Bangalore 4th September 2018 | A Right to Information query has highlighted that out of 13 non-attainment cities (cities with air pollution levels beyond permissible limit of 60 µg/m3 across Karnataka, Tamil Nadu, Andhra Pradesh and Telangana) listed by CPCB in South India, action plans for only three cities are at ground implementation stage.

No Action Plan from Karnataka

In response to the RTI, none of the four nonattainment cities of Karnataka – Bangalore, Davangere, Gulbarga and Hubli-Dharwad, have submitted their action plan to Central Pollution Control Board (CPCB) to tackle air pollution in the state.

According to Greenpeace India’s Airpocalypse II report released earlier this year, the annual average levels of PM10 were beyond permissible limits not just in 4 cities but in ten cities in Karnataka making them in the list of non-attainment based on annual permissible limits. The Centre has asked only 4 cities in Karnataka and 13 cities across four states to make Action Plan to reduce pollution levels. However there are 36 cities spread across the four south indian states of Karnataka, Tamil Nadu, Andhra Pradesh and Telangana,where the reported annual particulate pollution levels were higher than the national ambient air quality standard.

Sunil Dahiya, Senior Campaigner, Greenpeace India questions the progress and vision for mitigating air pollution across Karnataka:  “Air pollution is not only Northern India and Delhi’s problem, its time for Bengaluru and many other urban centers in southern India to wake up and get the priorities right. Cities like Bengaluru should not become uninhabitable due to our inaction to protect the environment. There are four identified non-attainment cities in Karnataka, but none of them have submitted their draft action plans to tackle air pollution, as asked by the central government, which raises alarm. The public as well as local governments should act before it’s too late. Our inaction bears a heavy price tag. With every passing day, we are putting our health –and that of our future generations –at risk.”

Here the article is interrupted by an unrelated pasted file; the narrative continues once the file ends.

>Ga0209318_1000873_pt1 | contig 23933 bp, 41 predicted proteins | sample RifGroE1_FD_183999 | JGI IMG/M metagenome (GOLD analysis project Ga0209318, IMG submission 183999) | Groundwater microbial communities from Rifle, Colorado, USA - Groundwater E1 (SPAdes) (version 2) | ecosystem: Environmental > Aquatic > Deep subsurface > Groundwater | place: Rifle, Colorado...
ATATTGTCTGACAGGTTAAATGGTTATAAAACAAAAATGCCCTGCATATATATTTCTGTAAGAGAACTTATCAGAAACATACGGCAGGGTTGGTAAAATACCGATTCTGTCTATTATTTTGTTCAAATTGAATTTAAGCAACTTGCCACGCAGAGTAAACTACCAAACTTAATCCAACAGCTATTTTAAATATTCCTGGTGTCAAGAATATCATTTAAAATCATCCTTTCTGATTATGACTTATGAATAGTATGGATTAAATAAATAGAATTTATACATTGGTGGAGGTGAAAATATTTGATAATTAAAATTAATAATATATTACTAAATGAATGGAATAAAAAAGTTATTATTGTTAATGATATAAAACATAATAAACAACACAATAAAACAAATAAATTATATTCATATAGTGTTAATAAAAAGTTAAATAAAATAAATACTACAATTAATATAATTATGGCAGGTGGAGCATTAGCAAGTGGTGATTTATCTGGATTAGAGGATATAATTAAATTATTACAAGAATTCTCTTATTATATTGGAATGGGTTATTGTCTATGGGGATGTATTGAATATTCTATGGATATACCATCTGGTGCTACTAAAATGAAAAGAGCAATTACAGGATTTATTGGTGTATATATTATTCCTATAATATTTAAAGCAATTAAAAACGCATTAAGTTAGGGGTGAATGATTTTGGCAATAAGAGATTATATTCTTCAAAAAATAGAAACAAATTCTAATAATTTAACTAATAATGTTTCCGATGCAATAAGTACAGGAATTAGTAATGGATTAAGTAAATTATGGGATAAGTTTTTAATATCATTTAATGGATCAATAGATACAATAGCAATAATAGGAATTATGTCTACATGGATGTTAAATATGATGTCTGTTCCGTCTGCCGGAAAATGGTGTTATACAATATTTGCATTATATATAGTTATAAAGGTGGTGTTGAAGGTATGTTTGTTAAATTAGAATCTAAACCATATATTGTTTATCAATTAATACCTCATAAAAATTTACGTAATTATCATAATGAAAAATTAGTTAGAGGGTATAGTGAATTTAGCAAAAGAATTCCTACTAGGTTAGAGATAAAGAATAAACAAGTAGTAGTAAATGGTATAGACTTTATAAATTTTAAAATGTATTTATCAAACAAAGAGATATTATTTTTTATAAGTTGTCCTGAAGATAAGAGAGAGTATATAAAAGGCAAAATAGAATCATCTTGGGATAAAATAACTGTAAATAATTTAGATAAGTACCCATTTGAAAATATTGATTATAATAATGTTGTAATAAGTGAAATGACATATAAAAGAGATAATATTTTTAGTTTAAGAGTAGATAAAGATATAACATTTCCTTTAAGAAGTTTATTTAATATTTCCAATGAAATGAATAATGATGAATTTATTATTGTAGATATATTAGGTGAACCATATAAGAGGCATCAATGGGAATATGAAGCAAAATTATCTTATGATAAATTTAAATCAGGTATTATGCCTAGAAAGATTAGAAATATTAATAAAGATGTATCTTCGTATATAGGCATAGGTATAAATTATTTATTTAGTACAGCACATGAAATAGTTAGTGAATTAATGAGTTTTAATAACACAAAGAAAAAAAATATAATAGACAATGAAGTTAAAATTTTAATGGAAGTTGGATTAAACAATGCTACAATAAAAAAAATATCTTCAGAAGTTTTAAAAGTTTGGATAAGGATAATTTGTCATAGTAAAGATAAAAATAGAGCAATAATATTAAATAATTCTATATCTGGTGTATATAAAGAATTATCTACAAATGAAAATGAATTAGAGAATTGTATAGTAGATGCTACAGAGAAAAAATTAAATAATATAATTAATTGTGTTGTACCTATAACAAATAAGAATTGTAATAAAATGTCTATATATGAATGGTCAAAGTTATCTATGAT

India needs an immediate enforcement of the much anticipated National Clean Air Programme, which will be addressing air pollution, both at regional as well as national levels. As per the draft NCAP released in April for comments, City-level and regional action plans will play a crucial role in mitigating  air pollution. “Formulation of these action plans with time-bound targets for reducing pollution is the need of the hour. Soon after the monsoons, pollution levels are likely to increase. This problem can only be avoided if concrete action plans are implemented before that,” concludes Dahiya.